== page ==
Message in a Bottle
Long Live the Dragon


My 19-month-old twins like Mercerdale and Luther Burbank, but their favorite outdoor play spot on the island is Deane’s Children’s park. It’s my preference too because the lush surrounding trees and ferns mean they can’t take off running as easily.

There’s another big reason to love this gem: the dragon. The original 50-foot, six ton dragon was created in 1965 by an artist named Kenton Pies. Just this past year, the Parks and Recreation Department tracked down Pies in Montana and commissioned him to rebuild the dragon. Late last fall, the new and improved structure made an impressive debut. Generations of families who grew up playing on the old dragon brought their own kids to make a tradition out of the new one. My kids love crawling through the stomach, playing peek-a-boo around the jaws, and cautiously sliding tummy-first down the tail.

As you can imagine, the real-life dragon has inspired much talk about dragons beyond the park. Now when we read books with dragons in them, we can ask the kids, “Where’s the dragon?” and they can point to it, even if they aren’t saying the word yet. The best is when we are walking towards the park and I ask them where the dragon is. They know exactly what I mean, and the fingers immediately point and a bunch of unintelligible baby-gibberish comes pouring out (which I translate to: “Yay! Dragon! Yay!”). Basically, dragons are a hit.

My children aren’t the only ones who love dragons, as James will attest. As soon as he saw the subject of this post he jumped in with such a long list of dragon books that I nearly choked on my coffee. Not surprisingly, James’s spunky 3-year-old daughter loves dragons too. So after some careful culling, here are some favorite dragon books from both of us to fuel the fire:

imageDragons Love Tacos by Adam Rubin: Kids always laugh out loud at this silly one. You don’t want to know what happens when the dragons eat hot salsa. Not a good mix with fire-breath.

imageWhen a Dragon Moves In by Jodi Moore: Word to the wise: don’t ignore your kid at the beach. The hero of this story builds a sandcastle while his parents tune him out. Lo and behold, a dragon moves into his creation. When no one believes the boy’s warning, the dragon runs amok.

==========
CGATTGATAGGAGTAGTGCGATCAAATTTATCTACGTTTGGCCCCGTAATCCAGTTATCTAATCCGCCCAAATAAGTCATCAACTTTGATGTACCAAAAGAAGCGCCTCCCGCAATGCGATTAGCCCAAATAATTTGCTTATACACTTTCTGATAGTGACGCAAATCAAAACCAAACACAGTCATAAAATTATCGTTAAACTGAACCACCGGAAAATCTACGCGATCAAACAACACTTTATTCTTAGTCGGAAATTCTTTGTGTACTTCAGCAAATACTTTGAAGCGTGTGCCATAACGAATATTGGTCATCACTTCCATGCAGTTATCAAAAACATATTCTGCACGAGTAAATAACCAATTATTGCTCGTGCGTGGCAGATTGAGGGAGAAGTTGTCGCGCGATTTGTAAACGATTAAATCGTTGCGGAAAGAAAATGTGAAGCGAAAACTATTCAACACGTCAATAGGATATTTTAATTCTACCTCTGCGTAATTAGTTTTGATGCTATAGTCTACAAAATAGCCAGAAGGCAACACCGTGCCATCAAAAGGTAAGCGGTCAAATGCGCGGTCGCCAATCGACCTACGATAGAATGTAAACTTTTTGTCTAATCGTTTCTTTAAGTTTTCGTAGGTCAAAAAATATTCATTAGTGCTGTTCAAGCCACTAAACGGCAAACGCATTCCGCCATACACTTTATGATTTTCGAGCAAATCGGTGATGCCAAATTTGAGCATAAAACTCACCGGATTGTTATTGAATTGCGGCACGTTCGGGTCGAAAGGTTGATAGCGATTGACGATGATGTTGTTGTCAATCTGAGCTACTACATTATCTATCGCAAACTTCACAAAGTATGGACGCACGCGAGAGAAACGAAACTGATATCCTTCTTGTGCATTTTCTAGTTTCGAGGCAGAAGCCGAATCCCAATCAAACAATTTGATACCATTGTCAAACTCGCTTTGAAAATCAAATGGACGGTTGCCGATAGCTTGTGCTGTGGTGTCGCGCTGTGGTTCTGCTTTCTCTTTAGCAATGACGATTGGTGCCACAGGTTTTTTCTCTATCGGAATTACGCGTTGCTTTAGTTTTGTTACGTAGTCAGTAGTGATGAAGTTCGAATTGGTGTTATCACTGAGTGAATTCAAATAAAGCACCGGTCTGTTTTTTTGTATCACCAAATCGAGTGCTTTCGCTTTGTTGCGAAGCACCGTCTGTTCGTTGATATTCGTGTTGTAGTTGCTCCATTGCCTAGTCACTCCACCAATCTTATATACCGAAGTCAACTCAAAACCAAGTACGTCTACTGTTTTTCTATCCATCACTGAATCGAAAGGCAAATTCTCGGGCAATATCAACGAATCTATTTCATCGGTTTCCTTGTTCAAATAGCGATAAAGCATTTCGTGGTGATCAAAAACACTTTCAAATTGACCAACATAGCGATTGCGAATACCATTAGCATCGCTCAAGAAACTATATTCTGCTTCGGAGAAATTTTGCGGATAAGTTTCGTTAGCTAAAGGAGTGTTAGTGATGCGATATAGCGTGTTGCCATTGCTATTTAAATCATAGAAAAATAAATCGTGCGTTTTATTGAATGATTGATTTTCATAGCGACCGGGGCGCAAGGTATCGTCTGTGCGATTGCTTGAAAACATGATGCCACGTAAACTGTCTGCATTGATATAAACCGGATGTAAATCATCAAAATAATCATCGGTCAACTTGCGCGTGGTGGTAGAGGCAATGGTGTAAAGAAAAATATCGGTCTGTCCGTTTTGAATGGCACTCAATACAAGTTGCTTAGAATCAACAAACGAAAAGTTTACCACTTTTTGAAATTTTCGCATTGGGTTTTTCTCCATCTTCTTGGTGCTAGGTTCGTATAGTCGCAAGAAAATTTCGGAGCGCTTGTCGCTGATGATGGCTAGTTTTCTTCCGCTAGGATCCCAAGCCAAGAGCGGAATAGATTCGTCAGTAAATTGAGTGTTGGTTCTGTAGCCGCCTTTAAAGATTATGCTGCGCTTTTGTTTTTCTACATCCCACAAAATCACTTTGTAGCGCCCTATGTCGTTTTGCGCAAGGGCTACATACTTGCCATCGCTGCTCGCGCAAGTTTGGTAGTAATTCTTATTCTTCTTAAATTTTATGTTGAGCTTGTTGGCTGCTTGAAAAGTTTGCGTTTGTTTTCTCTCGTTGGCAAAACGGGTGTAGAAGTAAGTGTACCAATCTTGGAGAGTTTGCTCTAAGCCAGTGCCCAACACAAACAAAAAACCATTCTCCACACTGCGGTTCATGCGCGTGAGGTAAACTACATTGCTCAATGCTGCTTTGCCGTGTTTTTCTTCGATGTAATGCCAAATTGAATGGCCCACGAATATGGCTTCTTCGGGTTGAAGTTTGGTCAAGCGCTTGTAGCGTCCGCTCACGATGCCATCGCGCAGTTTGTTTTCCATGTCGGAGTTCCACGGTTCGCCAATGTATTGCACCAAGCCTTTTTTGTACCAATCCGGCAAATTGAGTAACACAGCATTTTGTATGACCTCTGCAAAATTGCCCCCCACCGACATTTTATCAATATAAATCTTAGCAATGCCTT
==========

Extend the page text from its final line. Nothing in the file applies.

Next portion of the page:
imageThe Best Pet of All by David LaRochelle: Unable to convince his parents to get him a dog, a boy negotiates a pet dragon if he can find one. Well, he does, and the dragon is a terrible pet. When the dragon won’t leave, they have no choice but to scare him offwith a dog.

imageHush, Little Dragon by Boni Ashburn: This one is a take-off on the lullaby “Hush, Little Baby,” and features a mother dragon catching various humans to serve as her baby dragon’s bedtime snack.

imagePuff the Magic Dragon by Peter Yarrow: No dragon list would be complete without Puff, of the song of the same name. Yarrow found a cute way to make the potentially sad ending more upbeat, so no need to fear the final pages. Sing your way to Honalee.

imageEast Dragon, West Dragon by Robyn Eversole: Two dragons who are scared of each other are forced to meet and overcome their fears. Great illustrations and a nice little message about friendship.

imageHave You Seen My Dragon? by Steve Light: Here’s the newest dragon book on the shelf. This is much more than a counting book. It’s impossible not to laugh at that bright green dragon doing goofy city activities.

imageLovabye Dragon by Barbara Joosse: This sweet story about a girl and a dragon who love each other makes dragons look about as scary and dangerous as teddy bears.


Fancy Bred in the Heart and in the Head

This morning I read my daughter a story featuring dragons, a wizard, and (inexplicably) three musketeers. While I’m typing this, my son is reading yet another volume in an ongoing saga about intelligent wolves. Fairly typical kid stuff, really. But their book choices lead me to ask again a question I’ve posed more than once before in different ways on Message in a Bottle: Why don’t most adults include fantasy as one of the colors on their literary palette?

Almost all children are unfazed by tales of ghosts, talking animals, and magic spells, but most of us put that sort of thing aside as we age. That wasn’t always the case—the folk stories collected by Aesop, Charles Perrault, and the Brothers Grimm were originally intended for a primarily adult audience, who must have found a great deal of entertainment and enlightenment in them as they were handed down over hundreds of years. It seems to have been the rise of the so-called realistic novel in the 18th and 19th centuries that pushed fantasy and adventure to the margins, as readers began to crave the kind of insight into human nature that comes from examining individual characters rather than archetypal figures.